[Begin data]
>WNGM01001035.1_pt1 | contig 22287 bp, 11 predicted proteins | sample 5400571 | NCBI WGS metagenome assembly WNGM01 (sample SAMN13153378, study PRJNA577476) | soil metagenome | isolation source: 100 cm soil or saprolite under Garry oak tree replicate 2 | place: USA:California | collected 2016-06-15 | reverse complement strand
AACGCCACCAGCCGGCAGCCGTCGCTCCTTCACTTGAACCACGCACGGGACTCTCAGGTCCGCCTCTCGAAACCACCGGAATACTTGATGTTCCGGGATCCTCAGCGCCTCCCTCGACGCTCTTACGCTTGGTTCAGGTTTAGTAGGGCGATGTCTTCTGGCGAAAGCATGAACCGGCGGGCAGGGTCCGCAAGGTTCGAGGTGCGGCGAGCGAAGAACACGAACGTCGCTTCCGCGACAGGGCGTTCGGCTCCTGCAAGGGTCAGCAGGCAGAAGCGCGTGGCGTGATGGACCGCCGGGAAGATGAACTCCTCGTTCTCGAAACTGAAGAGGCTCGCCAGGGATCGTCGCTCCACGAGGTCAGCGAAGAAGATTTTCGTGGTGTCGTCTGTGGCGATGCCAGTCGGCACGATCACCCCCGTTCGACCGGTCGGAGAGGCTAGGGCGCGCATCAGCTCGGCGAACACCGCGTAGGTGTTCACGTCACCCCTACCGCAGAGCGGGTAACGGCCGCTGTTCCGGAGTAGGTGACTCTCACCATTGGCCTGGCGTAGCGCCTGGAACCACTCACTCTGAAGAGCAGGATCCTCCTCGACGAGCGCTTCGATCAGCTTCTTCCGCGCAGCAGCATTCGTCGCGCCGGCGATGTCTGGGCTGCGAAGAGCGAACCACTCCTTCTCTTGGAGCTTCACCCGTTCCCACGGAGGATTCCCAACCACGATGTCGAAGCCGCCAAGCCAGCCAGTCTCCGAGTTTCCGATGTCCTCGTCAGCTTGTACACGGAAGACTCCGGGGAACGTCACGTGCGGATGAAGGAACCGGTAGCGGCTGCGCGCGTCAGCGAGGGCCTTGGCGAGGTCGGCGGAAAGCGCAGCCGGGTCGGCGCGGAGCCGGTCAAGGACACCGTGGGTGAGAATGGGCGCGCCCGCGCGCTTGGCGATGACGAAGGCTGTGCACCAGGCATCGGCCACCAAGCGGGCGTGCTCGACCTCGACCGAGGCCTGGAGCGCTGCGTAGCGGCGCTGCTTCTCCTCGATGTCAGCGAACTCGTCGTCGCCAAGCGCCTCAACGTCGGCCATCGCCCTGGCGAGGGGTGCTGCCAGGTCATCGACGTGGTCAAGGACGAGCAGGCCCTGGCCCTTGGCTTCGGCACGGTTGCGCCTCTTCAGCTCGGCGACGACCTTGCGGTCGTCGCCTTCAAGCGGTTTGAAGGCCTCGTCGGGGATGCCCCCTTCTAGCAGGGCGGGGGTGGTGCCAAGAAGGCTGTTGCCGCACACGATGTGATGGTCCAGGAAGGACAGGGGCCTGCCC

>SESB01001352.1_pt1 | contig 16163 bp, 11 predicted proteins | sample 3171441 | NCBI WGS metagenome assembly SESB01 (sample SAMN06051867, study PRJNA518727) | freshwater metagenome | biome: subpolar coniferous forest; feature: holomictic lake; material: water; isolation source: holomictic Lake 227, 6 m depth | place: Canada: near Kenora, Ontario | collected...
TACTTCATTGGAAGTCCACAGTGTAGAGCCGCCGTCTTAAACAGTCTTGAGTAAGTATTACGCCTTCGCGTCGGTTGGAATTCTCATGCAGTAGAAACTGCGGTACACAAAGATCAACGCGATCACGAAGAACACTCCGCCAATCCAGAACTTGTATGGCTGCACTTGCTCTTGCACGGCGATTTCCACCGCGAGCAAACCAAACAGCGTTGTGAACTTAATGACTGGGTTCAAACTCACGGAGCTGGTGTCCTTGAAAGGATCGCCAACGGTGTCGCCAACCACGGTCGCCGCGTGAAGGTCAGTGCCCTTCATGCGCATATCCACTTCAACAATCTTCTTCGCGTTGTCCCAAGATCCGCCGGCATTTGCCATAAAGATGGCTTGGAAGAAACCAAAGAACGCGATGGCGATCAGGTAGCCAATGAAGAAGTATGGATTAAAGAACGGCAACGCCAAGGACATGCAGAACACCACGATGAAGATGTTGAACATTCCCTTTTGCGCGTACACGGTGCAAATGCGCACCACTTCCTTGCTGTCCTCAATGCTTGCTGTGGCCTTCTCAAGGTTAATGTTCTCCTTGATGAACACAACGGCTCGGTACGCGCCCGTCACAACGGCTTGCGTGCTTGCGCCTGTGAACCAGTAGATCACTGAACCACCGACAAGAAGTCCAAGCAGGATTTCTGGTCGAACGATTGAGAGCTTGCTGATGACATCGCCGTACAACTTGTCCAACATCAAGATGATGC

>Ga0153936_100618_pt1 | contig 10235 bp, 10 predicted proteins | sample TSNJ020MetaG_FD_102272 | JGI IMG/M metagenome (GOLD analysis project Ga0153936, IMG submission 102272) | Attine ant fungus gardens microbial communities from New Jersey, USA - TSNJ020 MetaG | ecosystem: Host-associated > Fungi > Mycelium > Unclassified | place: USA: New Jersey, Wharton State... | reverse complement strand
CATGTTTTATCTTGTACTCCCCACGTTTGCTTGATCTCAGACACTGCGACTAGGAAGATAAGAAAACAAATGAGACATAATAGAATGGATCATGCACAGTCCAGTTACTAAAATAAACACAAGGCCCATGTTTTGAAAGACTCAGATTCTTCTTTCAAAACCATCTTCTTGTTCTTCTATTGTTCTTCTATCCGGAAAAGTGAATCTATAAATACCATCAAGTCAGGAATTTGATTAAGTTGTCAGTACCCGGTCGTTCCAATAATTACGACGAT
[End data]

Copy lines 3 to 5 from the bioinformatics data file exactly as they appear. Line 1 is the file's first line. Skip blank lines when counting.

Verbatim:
>SESB01001352.1_pt1 | contig 16163 bp, 11 predicted proteins | sample 3171441 | NCBI WGS metagenome assembly SESB01 (sample SAMN06051867, study PRJNA518727) | freshwater metagenome | biome: subpolar coniferous forest; feature: holomictic lake; material: water; isolation source: holomictic Lake 227, 6 m depth | place: Canada: near Kenora, Ontario | collected...
TACTTCATTGGAAGTCCACAGTGTAGAGCCGCCGTCTTAAACAGTCTTGAGTAAGTATTACGCCTTCGCGTCGGTTGGAATTCTCATGCAGTAGAAACTGCGGTACACAAAGATCAACGCGATCACGAAGAACACTCCGCCAATCCAGAACTTGTATGGCTGCACTTGCTCTTGCACGGCGATTTCCACCGCGAGCAAACCAAACAGCGTTGTGAACTTAATGACTGGGTTCAAACTCACGGAGCTGGTGTCCTTGAAAGGATCGCCAACGGTGTCGCCAACCACGGTCGCCGCGTGAAGGTCAGTGCCCTTCATGCGCATATCCACTTCAACAATCTTCTTCGCGTTGTCCCAAGATCCGCCGGCATTTGCCATAAAGATGGCTTGGAAGAAACCAAAGAACGCGATGGCGATCAGGTAGCCAATGAAGAAGTATGGATTAAAGAACGGCAACGCCAAGGACATGCAGAACACCACGATGAAGATGTTGAACATTCCCTTTTGCGCGTACACGGTGCAAATGCGCACCACTTCCTTGCTGTCCTCAATGCTTGCTGTGGCCTTCTCAAGGTTAATGTTCTCCTTGATGAACACAACGGCTCGGTACGCGCCCGTCACAACGGCTTGCGTGCTTGCGCCTGTGAACCAGTAGATCACTGAACCACCGACAAGAAGTCCAAGCAGGATTTCTGGTCGAACGATTGAGAGCTTGCTGATGACATCGCCGTACAACTTGTCCAACATCAAGATGATGC

>Ga0153936_100618_pt1 | contig 10235 bp, 10 predicted proteins | sample TSNJ020MetaG_FD_102272 | JGI IMG/M metagenome (GOLD analysis project Ga0153936, IMG submission 102272) | Attine ant fungus gardens microbial communities from New Jersey, USA - TSNJ020 MetaG | ecosystem: Host-associated > Fungi > Mycelium > Unclassified | place: USA: New Jersey, Wharton State... | reverse complement strand